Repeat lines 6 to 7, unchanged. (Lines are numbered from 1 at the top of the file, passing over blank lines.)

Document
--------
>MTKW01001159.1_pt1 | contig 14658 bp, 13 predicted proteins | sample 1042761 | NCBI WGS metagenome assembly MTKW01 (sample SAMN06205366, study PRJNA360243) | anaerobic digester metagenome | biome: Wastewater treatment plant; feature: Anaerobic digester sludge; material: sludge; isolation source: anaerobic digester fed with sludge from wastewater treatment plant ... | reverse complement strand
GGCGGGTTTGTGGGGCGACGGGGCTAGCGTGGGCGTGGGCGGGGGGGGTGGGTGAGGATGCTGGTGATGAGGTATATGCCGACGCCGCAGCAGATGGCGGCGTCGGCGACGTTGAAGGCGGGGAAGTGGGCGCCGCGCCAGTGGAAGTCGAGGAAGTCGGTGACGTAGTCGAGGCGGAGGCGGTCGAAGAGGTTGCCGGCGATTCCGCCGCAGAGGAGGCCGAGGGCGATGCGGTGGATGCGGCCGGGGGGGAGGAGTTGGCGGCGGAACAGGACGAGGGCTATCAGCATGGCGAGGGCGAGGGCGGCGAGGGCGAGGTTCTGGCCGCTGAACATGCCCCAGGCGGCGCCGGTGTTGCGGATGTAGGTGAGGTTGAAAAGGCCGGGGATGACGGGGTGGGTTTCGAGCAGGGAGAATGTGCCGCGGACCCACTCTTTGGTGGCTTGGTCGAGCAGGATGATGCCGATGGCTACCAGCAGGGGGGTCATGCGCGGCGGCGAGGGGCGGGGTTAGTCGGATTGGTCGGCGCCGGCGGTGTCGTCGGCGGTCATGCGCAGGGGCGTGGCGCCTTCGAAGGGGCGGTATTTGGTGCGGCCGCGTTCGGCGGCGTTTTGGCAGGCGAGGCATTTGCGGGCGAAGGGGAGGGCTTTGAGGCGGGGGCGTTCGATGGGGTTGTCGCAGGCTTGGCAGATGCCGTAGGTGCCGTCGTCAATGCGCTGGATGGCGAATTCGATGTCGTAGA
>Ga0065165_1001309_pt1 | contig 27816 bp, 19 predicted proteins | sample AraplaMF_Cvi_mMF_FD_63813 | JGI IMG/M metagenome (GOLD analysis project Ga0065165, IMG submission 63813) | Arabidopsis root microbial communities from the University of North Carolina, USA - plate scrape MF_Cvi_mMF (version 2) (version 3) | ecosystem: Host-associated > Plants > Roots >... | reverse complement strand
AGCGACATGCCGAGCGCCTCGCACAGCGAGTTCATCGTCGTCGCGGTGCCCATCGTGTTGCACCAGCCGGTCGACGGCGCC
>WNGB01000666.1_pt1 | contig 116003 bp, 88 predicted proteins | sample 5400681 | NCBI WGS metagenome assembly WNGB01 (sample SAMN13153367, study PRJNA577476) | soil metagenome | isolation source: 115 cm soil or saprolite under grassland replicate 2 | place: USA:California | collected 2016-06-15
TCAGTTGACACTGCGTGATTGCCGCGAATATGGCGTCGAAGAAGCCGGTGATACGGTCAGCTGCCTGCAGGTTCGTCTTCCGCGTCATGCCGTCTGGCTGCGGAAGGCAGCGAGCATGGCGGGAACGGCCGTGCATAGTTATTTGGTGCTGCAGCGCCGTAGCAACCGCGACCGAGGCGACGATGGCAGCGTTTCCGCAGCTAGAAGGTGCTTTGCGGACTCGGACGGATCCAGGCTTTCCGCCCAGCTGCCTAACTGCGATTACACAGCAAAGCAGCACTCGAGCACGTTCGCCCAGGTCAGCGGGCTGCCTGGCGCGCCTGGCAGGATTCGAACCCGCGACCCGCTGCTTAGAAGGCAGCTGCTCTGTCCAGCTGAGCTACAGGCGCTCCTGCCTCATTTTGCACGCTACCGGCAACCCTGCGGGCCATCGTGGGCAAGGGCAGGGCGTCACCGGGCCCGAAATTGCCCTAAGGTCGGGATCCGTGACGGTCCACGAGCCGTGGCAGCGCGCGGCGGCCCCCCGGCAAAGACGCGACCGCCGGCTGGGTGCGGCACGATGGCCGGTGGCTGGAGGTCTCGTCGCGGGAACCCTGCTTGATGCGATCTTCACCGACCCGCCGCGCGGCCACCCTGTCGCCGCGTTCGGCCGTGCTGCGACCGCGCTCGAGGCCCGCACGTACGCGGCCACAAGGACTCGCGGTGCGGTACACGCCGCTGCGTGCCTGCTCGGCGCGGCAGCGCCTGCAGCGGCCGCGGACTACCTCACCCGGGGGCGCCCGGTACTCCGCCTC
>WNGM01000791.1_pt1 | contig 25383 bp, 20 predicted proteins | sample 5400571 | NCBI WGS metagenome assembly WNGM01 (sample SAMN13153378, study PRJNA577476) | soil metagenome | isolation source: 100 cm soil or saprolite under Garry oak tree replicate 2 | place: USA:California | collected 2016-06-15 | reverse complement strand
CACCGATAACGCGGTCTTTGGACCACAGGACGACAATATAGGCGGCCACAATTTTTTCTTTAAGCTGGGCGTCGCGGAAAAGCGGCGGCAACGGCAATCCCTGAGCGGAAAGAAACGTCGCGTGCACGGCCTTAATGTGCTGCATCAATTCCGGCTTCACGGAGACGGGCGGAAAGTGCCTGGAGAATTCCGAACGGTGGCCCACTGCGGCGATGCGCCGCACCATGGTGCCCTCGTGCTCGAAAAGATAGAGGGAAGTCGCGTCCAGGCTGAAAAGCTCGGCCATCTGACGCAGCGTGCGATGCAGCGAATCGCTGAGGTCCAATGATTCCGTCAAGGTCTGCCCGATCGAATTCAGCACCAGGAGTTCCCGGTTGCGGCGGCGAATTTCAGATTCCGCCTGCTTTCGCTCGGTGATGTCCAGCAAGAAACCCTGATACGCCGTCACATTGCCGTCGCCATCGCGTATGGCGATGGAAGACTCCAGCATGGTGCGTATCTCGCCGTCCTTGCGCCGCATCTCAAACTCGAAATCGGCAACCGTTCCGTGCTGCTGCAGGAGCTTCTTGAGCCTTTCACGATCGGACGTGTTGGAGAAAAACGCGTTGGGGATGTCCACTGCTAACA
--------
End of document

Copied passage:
TCAGTTGACACTGCGTGATTGCCGCGAATATGGCGTCGAAGAAGCCGGTGATACGGTCAGCTGCCTGCAGGTTCGTCTTCCGCGTCATGCCGTCTGGCTGCGGAAGGCAGCGAGCATGGCGGGAACGGCCGTGCATAGTTATTTGGTGCTGCAGCGCCGTAGCAACCGCGACCGAGGCGACGATGGCAGCGTTTCCGCAGCTAGAAGGTGCTTTGCGGACTCGGACGGATCCAGGCTTTCCGCCCAGCTGCCTAACTGCGATTACACAGCAAAGCAGCACTCGAGCACGTTCGCCCAGGTCAGCGGGCTGCCTGGCGCGCCTGGCAGGATTCGAACCCGCGACCCGCTGCTTAGAAGGCAGCTGCTCTGTCCAGCTGAGCTACAGGCGCTCCTGCCTCATTTTGCACGCTACCGGCAACCCTGCGGGCCATCGTGGGCAAGGGCAGGGCGTCACCGGGCCCGAAATTGCCCTAAGGTCGGGATCCGTGACGGTCCACGAGCCGTGGCAGCGCGCGGCGGCCCCCCGGCAAAGACGCGACCGCCGGCTGGGTGCGGCACGATGGCCGGTGGCTGGAGGTCTCGTCGCGGGAACCCTGCTTGATGCGATCTTCACCGACCCGCCGCGCGGCCACCCTGTCGCCGCGTTCGGCCGTGCTGCGACCGCGCTCGAGGCCCGCACGTACGCGGCCACAAGGACTCGCGGTGCGGTACACGCCGCTGCGTGCCTGCTCGGCGCGGCAGCGCCTGCAGCGGCCGCGGACTACCTCACCCGGGGGCGCCCGGTACTCCGCCTC
>WNGM01000791.1_pt1 | contig 25383 bp, 20 predicted proteins | sample 5400571 | NCBI WGS metagenome assembly WNGM01 (sample SAMN13153378, study PRJNA577476) | soil metagenome | isolation source: 100 cm soil or saprolite under Garry oak tree replicate 2 | place: USA:California | collected 2016-06-15 | reverse complement strand